Behemoth military threatens our own survival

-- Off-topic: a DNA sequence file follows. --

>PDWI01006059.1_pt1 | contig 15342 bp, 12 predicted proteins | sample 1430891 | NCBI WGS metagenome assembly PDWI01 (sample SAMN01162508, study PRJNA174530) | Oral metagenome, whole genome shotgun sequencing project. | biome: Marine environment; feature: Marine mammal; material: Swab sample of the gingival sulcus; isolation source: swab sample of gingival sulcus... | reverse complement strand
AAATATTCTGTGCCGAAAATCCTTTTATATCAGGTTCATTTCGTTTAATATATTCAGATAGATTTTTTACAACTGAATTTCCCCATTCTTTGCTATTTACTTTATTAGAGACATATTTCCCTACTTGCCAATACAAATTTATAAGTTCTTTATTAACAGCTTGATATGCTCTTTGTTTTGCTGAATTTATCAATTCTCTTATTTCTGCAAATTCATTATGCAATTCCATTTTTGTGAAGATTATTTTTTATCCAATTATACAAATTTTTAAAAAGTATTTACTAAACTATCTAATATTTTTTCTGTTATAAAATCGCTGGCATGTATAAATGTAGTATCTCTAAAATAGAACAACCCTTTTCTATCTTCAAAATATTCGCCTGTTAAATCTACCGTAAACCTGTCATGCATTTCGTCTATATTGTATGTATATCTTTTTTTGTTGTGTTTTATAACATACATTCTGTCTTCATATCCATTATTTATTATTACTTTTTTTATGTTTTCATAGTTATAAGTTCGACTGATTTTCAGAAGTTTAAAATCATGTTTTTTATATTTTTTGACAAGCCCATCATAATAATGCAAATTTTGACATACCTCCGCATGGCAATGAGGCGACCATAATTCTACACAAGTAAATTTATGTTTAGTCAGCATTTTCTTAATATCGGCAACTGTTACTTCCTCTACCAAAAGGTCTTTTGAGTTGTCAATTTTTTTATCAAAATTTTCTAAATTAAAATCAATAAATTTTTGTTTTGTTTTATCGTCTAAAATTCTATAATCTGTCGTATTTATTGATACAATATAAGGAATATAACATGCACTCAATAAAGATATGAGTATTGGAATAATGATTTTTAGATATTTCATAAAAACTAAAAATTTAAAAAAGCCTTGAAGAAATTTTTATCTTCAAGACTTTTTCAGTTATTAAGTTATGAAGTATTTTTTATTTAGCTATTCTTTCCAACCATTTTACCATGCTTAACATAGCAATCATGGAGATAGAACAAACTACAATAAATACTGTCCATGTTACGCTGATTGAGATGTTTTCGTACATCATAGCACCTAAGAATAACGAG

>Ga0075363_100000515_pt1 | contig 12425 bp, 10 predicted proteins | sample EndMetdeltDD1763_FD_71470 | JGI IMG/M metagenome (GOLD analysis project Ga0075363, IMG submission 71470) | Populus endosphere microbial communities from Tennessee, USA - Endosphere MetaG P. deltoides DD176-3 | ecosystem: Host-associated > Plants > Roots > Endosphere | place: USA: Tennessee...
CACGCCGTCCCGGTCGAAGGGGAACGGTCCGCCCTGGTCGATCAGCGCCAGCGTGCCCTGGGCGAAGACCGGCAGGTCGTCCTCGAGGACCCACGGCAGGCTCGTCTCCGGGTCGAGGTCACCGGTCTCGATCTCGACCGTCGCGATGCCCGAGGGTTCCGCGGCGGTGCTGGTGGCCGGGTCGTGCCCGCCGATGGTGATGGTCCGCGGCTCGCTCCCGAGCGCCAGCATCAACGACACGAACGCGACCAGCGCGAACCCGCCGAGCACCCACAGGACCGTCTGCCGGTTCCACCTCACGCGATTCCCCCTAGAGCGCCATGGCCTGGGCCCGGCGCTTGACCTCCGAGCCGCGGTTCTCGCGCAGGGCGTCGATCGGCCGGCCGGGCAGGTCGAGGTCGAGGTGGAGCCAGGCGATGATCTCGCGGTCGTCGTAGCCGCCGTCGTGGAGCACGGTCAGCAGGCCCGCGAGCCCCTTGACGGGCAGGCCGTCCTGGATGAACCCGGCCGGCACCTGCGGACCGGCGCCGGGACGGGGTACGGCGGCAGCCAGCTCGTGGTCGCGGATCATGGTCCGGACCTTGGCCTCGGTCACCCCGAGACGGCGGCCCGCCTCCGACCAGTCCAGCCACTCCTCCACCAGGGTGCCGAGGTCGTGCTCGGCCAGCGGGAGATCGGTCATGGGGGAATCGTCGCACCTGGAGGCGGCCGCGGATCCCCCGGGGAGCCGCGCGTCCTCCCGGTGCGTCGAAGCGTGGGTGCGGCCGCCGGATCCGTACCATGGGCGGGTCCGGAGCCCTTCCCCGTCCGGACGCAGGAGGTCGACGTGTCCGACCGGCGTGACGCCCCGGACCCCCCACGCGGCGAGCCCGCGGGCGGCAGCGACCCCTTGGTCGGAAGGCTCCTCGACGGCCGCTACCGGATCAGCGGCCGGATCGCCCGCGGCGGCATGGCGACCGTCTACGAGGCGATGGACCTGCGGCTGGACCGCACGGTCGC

A spontaneous movie pick while shopping for groceries on an empty night proved surprisingly educating. The phrase “beware the military-industrial complex” is one I’d seen and heard quite often but never really pursued, subconsciously assuming it’d first been uttered by some radical left wing academic.The film “Why We Fight” let me know how wrong I’d been. Dwight D Eisenhower, 5-star General, Supreme Allied Commander in WW2 and two-time Republican President issued this warning in his farewell speech in 1961.A riveting film, “Why We Fight” examines this warning and how we’re doing heeding it. Not too well by any measurement – we spend more on defense than the sum of all the other discretionary parts of the budget. Our military budget is bigger than the rest of the world’s combined total.The arms industry is a business with the normal goal of selling as much as possible. The military’s job is to imagine every possible scenario and plan for the worst. Being a military man, Eisenhower understood the unlimited appetite of this combination for money, weapons and power. He also knew that pursuing absolute security is chasing a rainbow. You can never get there. No one speaks against increasing military spending: “God bless our contractors.” Every politician’s district has bases, arms factories and political contributors tied to the arms industry; sometimes it looks like they’re seamlessly intertwined. Irrational fear prevents us from questioning the value of such a huge expenditure. It’s a debate that never happens, unconsciously stifled before it ever begins. Is the real threat of terrorism best fought with an ever-increasing global military presence, or does it require more of a police approach to foil attacks with cooperation and diplomacy as long-term solutions? Eisenhower faced the Soviet Union and their nuclear missiles at the start of the Cold War and still advocated restraint and disarmament. He didn’t want to “spend one cent for defense more than we have to” realizing that every dollar spent on arms took food from the hungry and shelter from the homeless. He built the Interstate system with money from the defense budget, seeing that as more useful.The U.S. built a huge military during the Cold War and the military-industrial-congressional complex can’t give it up. After the Cold War there should’ve been a huge peace dividend; we had no real threat then. Instead, we manufactured a few and kept spending. Ninety-three percent of our Foreign Affairs budget goes to the Pentagon and 7 percent to the State department. Our diplomacy is based on hitting things with the only tool we’ve got – our military.The problem with having such a fantastic fighting force on hand ready to go is it’s tempting to use. We’re a more militaristic nation than we’d like to believe, happy to use force to further our economic interests. We’ve built a global empire – for ours and the world’s good of course – but some don’t see it that way. The recent neocon think tanks have grabbed the keys and driven us into Iraq trying to build an empire where it matters, i.e. where there is oil. Ironically, our military could use up more oil than it ever manages to obtain for us from Iraq. Who knows what the next lot might do? Imagine a group of radical enviros getting a president’s ear and pushing their global agenda by force.The military industrial congressional complex is a system that makes decisions in its interests, not that of the country. War is a profitable business for some. But national security depends on more than weapons; it relies on people. The less other people dislike you, the better. After 9/11, one million people demonstrated in the streets of Tehran in support of the USA. All that good will is gone now. Eisenhower knew that ultimately a country’s defense depended on how much its people believed in their country. A corrupt Washington that represents corporations more than its people, siding with capitalism whenever it conflicts with democracy won’t provide healthy, educated and motivated citizens willing to die for it. Social infrastructure is as essential to a countries security as its military budget.Eisenhower’s farewell speech amazes with its stridency and how prescient it is. It’s worth reading the whole speech at http://www.eisenhower.archives.gov/farewell.htm. Nostalgia for Ike lets me know how much we’ve let politics change, not the alert and knowledgeable citizenry Eisenhower hoped we’d be. Perhaps we’ve succumbed to the other danger he warned about.”Another factor in maintaining balance involves the element of time. As we peer into society’s future we -you and I, and our government – must avoid the impulse to live only for today, plundering for our own ease and convenience the precious resources of tomorrow. We cannot mortgage the material assets of our grandchildren without asking the loss of their political and spiritual heritage. We want democracy to survive for all generations to come, not to become the insolvent phantom of tomorrow.”Alan Braunholtz of Vail writes a weekly column for the Daily.Vail, Colorado
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